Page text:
Monday, May 23, 2005

RJ Starts Rolling Out the Excuses

Another good one from the Daily News: (And while we're talking about RJ, any of you Yankee fans see Javy Vazquez pitch a shutout yesterday? Or Brad Halsey outpitch Roger Clemens the other night? Just asking.)

Randy Johnson is a creature of habit. He freely admits that his between-starts routine is one of the most important parts of his success, and believes that the fluctuating number of days between outings - five days of rest instead of the usual four - has contributed to his inconsistency this year.
"Is it a big deal? Absolutely, to me," Johnson said yesterday.
The problem is, there isn't much Joe Torre and pitching coach Mel Stottlemyre can do about it. Stottlemyre said he would try to accommodate the Big Unit in the future, but short of skipping rookie Chien-Ming Wang - which is what the Yanks did this last time through the rotation - he has few options with a veteran pitching staff that is difficult to manipulate.
Johnson has pitched with five days' rest three times this season and will get an extra day his next outing, too, since the Bombers had an off day last Thursday and another one today. But given a choice of slotting Johnson in for the final game of the Tigers series or the opener against Boston on Friday night, Stottlemyre said there was little consideration to keeping the Unit on the usual routine; the Yanks want him starting against the rival Red Sox.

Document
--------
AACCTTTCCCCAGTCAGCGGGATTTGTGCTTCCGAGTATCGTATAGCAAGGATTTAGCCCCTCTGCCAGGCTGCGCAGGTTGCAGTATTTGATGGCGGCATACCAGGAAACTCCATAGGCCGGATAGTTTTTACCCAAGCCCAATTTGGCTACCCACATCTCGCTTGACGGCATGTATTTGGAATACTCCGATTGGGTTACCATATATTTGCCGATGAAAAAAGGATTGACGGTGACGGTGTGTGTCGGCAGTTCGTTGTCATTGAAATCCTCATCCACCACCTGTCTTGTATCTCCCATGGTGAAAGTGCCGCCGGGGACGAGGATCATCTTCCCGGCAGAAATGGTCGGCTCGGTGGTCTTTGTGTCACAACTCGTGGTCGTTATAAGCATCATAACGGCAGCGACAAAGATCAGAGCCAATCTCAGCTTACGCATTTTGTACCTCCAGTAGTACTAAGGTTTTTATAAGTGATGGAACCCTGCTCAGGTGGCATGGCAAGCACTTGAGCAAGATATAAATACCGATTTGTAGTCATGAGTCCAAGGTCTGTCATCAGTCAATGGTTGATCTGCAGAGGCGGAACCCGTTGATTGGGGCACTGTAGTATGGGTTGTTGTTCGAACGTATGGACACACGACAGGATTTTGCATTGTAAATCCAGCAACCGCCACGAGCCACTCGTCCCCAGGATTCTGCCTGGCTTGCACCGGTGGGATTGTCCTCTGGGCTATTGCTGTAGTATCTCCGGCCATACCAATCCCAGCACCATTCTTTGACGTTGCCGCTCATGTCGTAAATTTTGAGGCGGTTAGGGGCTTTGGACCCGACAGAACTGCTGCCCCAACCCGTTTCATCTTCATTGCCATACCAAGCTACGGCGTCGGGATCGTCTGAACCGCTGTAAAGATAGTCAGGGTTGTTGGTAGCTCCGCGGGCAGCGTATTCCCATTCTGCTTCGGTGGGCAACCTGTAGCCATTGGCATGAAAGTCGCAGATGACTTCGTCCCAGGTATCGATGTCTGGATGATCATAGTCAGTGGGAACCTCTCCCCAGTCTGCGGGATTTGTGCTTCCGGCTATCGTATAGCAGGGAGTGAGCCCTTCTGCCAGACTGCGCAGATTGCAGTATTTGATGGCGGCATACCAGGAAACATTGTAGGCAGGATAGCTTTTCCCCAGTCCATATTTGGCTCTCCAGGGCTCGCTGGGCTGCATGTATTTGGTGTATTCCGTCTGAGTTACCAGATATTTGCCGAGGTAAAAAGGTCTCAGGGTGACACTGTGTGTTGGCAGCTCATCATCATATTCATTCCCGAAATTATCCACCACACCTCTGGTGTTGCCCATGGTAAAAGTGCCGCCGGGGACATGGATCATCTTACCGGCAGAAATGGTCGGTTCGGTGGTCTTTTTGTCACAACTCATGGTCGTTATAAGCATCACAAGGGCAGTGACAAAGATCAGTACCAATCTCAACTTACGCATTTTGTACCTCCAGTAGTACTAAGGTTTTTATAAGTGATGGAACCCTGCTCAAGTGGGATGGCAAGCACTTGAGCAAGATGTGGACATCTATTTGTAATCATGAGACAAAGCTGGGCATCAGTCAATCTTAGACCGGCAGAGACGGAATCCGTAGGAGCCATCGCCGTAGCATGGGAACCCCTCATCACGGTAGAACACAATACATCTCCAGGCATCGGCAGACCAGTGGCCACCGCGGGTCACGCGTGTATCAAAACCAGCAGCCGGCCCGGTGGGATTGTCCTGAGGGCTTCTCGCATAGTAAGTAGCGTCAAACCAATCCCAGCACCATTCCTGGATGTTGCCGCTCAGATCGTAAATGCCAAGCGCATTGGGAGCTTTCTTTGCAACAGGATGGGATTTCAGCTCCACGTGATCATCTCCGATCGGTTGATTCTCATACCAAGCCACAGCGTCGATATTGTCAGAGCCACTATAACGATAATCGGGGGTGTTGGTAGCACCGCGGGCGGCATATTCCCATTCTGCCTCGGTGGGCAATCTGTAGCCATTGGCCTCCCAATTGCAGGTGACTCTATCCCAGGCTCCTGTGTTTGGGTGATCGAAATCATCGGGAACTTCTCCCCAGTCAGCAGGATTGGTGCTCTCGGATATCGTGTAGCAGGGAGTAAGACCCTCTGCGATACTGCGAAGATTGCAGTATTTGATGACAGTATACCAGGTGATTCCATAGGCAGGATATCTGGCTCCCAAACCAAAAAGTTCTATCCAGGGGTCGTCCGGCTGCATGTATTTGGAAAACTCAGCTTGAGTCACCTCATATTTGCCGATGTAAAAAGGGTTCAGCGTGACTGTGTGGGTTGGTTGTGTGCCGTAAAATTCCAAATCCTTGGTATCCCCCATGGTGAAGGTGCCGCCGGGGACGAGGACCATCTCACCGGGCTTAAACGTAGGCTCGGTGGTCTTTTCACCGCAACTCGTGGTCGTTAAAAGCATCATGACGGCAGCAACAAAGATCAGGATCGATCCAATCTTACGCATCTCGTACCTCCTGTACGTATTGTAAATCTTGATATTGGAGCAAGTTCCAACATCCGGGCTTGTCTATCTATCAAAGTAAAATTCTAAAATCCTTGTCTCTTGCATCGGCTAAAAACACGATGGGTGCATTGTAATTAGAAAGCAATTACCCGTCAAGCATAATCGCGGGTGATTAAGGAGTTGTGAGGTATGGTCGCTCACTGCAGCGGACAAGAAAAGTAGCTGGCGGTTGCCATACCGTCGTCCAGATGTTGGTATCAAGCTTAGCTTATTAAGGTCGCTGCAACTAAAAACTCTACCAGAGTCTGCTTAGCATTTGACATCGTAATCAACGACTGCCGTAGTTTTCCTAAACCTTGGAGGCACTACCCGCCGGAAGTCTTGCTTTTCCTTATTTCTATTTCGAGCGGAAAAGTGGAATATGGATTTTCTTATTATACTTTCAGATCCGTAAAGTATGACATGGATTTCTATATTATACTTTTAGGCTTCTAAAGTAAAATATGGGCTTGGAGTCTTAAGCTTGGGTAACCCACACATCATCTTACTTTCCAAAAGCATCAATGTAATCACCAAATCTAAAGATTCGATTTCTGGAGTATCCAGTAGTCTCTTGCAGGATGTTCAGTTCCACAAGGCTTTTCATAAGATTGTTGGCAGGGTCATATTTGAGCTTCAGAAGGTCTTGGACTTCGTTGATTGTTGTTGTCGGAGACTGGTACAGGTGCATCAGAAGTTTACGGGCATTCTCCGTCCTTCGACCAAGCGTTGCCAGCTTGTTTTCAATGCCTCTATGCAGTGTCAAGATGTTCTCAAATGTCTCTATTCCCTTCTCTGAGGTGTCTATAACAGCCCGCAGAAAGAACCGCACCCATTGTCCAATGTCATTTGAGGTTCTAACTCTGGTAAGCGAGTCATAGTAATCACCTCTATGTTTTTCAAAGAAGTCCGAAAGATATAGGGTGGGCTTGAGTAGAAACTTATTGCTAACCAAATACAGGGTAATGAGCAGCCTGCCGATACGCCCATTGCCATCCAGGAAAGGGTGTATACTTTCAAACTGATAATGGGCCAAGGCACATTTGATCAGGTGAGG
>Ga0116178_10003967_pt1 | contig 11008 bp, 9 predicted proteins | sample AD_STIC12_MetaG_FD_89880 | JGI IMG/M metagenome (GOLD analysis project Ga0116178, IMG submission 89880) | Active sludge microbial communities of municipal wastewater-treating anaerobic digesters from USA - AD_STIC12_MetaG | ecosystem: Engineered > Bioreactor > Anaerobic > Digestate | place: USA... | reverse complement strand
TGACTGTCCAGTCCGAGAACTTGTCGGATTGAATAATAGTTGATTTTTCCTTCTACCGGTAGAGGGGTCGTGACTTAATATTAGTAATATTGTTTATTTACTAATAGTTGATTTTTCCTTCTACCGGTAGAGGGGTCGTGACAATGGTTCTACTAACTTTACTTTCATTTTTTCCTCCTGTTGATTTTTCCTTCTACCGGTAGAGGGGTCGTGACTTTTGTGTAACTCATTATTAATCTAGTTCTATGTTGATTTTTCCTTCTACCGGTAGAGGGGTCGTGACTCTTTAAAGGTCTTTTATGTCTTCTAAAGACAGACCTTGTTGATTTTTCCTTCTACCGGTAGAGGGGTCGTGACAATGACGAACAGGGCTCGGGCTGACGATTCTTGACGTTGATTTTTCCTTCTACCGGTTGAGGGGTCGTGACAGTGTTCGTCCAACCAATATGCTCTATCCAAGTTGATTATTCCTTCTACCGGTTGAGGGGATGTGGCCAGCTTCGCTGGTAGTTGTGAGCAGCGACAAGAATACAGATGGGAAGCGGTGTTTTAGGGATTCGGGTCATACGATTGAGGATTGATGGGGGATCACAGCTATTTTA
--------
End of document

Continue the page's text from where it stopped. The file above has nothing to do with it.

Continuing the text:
"What would you do?" Stottlemyre said.
Stottlemyre said he understands Johnson's sentiments, but hopes the Unit will not let the extra day become a mental block. Although Johnson said the routine is important to him, he pitched with six days between starts eight times last season and allowed just 10 earned runs and 33 hits over 59-1/3 innings; one of those outings was his May 18 perfect game against the Braves (he pitched with a seven-day gap once, allowing one earned run and eight hits over seven innings).
"If it was later in the year and I needed some rest, then OK, but it's not like I've gotten that much work and I'm tired or something," Johnson said. "I don't need that now."
Torre knows he could try to convince Johnson that an extra day is actually a good thing. Johnson is 41 years old, worked through a calf strain in spring training and a tweaked groin earlier this season (that cost him one start), in addition to having a surgically repaired knee and back. Considering that history, one might think the Yanks would prefer to give their lefty ace more rest whenever possible.
But Torre doesn't think that sort of speech will work on Johnson.
"He's not 41 in his mind," Torre said. "That's on his back, not in his mind. What he expects of himself, age is not a consideration. He still feels he's a dominant pitcher, and so do we."

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